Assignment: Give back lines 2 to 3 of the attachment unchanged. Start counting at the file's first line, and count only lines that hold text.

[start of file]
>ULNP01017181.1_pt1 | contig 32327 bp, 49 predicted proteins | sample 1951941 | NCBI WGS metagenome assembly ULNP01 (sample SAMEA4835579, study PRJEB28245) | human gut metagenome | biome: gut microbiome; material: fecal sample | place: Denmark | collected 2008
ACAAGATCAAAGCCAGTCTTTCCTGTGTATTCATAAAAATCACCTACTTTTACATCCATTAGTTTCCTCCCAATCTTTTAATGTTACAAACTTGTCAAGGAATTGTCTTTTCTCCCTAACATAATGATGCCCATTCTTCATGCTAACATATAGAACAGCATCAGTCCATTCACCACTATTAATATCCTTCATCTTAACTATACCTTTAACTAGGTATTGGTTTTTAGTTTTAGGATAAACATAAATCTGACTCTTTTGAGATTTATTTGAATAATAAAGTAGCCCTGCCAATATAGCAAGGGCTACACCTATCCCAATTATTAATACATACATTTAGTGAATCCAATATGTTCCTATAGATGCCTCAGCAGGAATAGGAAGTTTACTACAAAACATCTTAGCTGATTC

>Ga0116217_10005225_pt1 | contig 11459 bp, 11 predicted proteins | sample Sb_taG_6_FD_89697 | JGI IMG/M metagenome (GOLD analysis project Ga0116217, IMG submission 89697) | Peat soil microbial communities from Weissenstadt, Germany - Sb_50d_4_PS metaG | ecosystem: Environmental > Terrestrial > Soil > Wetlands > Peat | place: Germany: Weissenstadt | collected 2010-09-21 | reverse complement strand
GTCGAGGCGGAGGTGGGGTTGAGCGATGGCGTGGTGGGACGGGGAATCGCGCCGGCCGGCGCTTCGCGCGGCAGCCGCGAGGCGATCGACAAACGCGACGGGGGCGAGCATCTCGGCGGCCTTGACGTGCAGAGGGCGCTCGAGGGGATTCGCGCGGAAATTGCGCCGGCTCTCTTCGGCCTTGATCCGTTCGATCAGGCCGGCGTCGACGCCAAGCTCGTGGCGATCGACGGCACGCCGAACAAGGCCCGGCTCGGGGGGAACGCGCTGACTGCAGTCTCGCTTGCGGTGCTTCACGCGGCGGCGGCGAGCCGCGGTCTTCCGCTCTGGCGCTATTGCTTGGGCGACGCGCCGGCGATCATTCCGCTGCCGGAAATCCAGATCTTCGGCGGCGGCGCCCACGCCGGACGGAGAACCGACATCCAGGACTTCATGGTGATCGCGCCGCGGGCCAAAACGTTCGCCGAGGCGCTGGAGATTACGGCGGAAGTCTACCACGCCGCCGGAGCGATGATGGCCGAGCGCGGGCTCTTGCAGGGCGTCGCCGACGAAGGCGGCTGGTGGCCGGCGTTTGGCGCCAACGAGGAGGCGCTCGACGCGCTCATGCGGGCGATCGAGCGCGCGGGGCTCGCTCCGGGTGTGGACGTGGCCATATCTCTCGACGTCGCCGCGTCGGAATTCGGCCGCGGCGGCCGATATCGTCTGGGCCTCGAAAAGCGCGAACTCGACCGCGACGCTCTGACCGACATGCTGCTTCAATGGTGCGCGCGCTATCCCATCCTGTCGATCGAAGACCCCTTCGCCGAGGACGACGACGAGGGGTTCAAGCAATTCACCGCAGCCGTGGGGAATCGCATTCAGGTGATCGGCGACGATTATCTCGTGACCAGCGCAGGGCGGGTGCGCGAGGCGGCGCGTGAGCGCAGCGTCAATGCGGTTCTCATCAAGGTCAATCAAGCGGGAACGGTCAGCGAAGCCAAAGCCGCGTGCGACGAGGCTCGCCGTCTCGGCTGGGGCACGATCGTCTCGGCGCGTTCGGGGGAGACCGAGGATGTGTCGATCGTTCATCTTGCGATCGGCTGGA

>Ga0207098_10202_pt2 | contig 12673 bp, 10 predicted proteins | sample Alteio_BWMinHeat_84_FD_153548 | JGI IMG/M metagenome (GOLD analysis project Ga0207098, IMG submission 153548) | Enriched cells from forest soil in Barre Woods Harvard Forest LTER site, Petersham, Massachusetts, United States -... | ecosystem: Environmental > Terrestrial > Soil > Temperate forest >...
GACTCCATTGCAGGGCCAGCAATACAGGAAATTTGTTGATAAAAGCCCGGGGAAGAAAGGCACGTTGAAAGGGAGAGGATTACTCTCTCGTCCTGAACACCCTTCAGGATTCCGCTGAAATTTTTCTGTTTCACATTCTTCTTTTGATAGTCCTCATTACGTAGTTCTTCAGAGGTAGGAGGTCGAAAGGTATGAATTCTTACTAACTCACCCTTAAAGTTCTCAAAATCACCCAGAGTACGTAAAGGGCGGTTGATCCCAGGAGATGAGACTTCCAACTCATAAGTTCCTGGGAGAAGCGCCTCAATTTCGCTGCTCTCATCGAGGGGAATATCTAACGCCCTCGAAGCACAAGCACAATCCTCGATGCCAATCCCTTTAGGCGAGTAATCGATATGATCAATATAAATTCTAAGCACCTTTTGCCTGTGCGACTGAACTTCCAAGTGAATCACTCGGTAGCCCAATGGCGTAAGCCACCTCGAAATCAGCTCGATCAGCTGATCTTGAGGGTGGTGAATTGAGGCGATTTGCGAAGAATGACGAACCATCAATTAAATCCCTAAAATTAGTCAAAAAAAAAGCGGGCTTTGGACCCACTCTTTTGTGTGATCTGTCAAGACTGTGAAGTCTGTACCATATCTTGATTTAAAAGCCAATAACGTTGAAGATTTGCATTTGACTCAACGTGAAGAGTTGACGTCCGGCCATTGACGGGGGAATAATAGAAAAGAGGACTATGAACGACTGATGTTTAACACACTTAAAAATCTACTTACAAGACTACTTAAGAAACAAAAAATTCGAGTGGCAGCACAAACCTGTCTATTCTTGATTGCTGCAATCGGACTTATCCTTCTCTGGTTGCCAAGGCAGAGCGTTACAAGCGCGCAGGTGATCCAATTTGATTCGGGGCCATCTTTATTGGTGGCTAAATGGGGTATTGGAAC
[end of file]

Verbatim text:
ACAAGATCAAAGCCAGTCTTTCCTGTGTATTCATAAAAATCACCTACTTTTACATCCATTAGTTTCCTCCCAATCTTTTAATGTTACAAACTTGTCAAGGAATTGTCTTTTCTCCCTAACATAATGATGCCCATTCTTCATGCTAACATATAGAACAGCATCAGTCCATTCACCACTATTAATATCCTTCATCTTAACTATACCTTTAACTAGGTATTGGTTTTTAGTTTTAGGATAAACATAAATCTGACTCTTTTGAGATTTATTTGAATAATAAAGTAGCCCTGCCAATATAGCAAGGGCTACACCTATCCCAATTATTAATACATACATTTAGTGAATCCAATATGTTCCTATAGATGCCTCAGCAGGAATAGGAAGTTTACTACAAAACATCTTAGCTGATTC

>Ga0116217_10005225_pt1 | contig 11459 bp, 11 predicted proteins | sample Sb_taG_6_FD_89697 | JGI IMG/M metagenome (GOLD analysis project Ga0116217, IMG submission 89697) | Peat soil microbial communities from Weissenstadt, Germany - Sb_50d_4_PS metaG | ecosystem: Environmental > Terrestrial > Soil > Wetlands > Peat | place: Germany: Weissenstadt | collected 2010-09-21 | reverse complement strand